At the SoHo gallery, The Tomb (2010), a large-scale free installation, features eight astronauts, carved from blocks of compressed wood and plastic, lugging a boxed skeletal reproduction of Jackson's own body on their shoulders. The work refers to The Tomb of Philippe Pot, in which eight hooded monks, carry Pot's effigy, which Jackson said he saw at the Musee du Louvre. The link between past and present, also includes a more recent swipe at the 1980's television series Greatest American Hero, according to Jackson, who performed on the spot, his own rendition of the show's theme song, "I'm Walking on Air."
Jackson said he considers Joseph Beuys, Bruce Nauman, Yves Klein, Nancy Rubins, and Agnes Martin, "in a weird way," as his artistic mentors. But his work also contains traces of a younger generation of artists, including Ashley Bickerton, Mark Dion, and Matthew Barney.
And in keeping with Barney in particular, Jackson appears to take a certain pleasure in madcap physical feats.
Chariot II--I Like America and America Likes Me (2010), for example, on view in Chelsea, marks a recent trajectory in Jackson's work.
Having already earned his drag-racing license from Frank Hawley's Drag Racing School in Gainesville, FL, Jackson intends to build an actual racing car. If all goes according to plan, he said, the chassis will be built by McKinney Corp, based in Lafayette, Indiana; the motor will overseen by Keith Black, a famous engine maker in the racing world. Sometime next year, Jackson said, he expects to throw the car on a trailer, and "drag it down to local racing events."
Although Jackson believes drag racing represents "a fascinating cross-section of American culture," he confessed he's less interested in competition, per se, than in "public displays of faith, when you have something to lose."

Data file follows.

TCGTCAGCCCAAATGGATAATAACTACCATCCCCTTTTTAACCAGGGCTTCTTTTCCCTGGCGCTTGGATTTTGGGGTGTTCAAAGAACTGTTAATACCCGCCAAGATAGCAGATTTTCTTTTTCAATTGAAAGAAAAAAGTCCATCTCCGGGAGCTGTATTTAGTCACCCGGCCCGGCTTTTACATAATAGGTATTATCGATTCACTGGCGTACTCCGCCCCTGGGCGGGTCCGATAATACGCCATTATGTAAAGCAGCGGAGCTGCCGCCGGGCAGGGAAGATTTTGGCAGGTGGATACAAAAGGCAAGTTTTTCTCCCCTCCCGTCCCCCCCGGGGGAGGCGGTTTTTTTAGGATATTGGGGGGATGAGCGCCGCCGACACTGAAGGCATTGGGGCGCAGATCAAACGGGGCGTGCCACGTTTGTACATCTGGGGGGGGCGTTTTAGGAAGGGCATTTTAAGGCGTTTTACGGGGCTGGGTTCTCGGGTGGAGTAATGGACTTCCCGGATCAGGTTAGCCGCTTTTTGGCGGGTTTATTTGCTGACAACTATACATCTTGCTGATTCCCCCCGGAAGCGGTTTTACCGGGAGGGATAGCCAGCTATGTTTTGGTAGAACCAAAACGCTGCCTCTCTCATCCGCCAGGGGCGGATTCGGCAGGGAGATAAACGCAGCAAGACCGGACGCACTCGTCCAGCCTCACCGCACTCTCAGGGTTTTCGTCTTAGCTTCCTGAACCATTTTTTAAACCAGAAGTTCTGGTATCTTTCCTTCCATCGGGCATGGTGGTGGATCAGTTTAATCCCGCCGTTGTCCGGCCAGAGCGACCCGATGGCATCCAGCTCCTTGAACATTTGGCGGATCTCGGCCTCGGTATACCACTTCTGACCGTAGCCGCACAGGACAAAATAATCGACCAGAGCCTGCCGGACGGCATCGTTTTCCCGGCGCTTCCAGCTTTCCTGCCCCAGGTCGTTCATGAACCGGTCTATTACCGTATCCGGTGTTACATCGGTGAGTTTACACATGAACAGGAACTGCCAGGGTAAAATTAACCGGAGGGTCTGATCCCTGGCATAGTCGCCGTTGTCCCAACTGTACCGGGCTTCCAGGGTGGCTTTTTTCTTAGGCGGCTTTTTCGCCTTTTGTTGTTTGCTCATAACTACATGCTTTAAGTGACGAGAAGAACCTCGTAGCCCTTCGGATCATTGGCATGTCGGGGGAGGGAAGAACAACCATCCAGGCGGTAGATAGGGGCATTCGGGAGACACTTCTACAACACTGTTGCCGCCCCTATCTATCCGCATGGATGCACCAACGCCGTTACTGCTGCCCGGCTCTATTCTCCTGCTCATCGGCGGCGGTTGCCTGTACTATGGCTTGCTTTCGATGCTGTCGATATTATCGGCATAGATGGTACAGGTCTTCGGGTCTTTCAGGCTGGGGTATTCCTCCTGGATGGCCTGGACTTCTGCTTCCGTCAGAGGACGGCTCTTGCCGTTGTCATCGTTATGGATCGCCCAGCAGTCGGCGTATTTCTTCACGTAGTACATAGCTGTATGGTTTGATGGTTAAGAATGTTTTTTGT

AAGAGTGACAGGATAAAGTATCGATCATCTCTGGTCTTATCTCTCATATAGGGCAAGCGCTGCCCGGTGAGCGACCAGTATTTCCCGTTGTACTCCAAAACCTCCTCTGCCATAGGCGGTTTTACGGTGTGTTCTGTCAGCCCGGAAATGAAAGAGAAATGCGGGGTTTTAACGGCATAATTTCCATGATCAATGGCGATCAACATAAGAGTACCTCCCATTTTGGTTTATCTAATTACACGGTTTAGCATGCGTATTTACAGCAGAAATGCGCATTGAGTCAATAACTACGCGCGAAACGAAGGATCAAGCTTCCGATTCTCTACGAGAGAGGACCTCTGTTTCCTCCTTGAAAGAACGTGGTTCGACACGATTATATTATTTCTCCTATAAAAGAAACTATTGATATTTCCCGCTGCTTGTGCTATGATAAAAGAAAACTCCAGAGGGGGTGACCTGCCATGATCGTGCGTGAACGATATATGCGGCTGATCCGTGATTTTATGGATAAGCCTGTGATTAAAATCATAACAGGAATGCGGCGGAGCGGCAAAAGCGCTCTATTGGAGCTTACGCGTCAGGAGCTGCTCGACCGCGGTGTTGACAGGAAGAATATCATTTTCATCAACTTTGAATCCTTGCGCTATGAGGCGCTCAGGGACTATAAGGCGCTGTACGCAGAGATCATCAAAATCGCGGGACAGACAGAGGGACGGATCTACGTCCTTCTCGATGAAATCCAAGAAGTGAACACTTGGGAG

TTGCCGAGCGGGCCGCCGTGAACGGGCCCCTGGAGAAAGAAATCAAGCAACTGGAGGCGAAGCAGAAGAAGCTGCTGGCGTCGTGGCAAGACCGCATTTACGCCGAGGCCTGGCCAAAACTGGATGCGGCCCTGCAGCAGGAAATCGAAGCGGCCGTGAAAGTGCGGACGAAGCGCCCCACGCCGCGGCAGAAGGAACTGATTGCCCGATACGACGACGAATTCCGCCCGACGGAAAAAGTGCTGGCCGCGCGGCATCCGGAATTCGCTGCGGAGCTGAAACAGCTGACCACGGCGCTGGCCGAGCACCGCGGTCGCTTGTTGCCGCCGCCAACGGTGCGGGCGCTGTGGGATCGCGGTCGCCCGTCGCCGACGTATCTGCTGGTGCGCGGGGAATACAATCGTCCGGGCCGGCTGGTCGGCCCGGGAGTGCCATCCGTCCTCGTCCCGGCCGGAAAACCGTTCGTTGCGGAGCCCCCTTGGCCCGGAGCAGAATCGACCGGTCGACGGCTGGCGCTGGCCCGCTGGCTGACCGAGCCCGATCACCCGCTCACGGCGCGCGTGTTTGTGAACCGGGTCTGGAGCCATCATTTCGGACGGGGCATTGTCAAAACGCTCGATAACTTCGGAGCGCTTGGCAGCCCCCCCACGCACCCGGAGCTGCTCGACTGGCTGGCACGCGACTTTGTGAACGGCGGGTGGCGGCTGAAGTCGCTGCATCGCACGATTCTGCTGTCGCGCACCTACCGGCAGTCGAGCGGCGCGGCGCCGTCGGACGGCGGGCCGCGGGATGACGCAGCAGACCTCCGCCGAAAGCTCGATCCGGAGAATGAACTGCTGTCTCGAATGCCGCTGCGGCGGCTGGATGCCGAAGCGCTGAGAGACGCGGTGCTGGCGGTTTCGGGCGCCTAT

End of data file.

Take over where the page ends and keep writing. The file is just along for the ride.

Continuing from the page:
"In order to race," he explained, "one has to push a machine as fast as it will go, while simultaneously maintaining control." Meanwhile, the machine in question--a car--is the result of hundreds of peoples' work, arguably. To operate such a thing at its highest level is to have a certain amount of faith in the people who made it. After all, said Jackson, "if the thing falls apart when its going really fast, I could really get hurt."
Jackson paused, as if to take this in.
"I'm going to race it for one season," he said. "And if I crash, then the sculpture's complete, and we show it."
Enola Gay, 2010
Ikea furniture, ceiling tile, wainscoting, laminate, stainless steel frame
97 x 108 x 3 in (246.38 x 274.32 x 7.62 cm)
Film still: In Search Of..., 2010
30 minutes, loop
Study Collection VI, 2010
Stainless steel shelves, plaster, glass, brass, lightboxes, digitally printed x-rays, neon tubes and steel frame, Eames leg brace, trinitite, Lucite
96 x 228 x 12 in (243.84 x 579.12 x 30.48 cm)
Film still: In Search Of..., 2010
30 minutes, loop
June 6, 1969, 2010
Gypsum board, found wood, lead, stainless steel frame
121 x 93 x 3 in (307.34 x 236.22 x 7.62 cm)
The Tomb, 2010
Wood, plastic resin, stainless steel, tow-way glass, neon tubes
126 1/2 x 94 x 124 in (321.31 x 238.76 x 314.96 cm)
Chariot II -I like America and America Likes Me, 2008-2010
Car frame, steel, wool felt, leather, stained glass, fluorescent light tubes, solar panel, fiberglass, and plastic
68 x 91 x 193 x in (172.72 x 231.14 x 490 cm)
All photos courtesy Peter Blum Gallery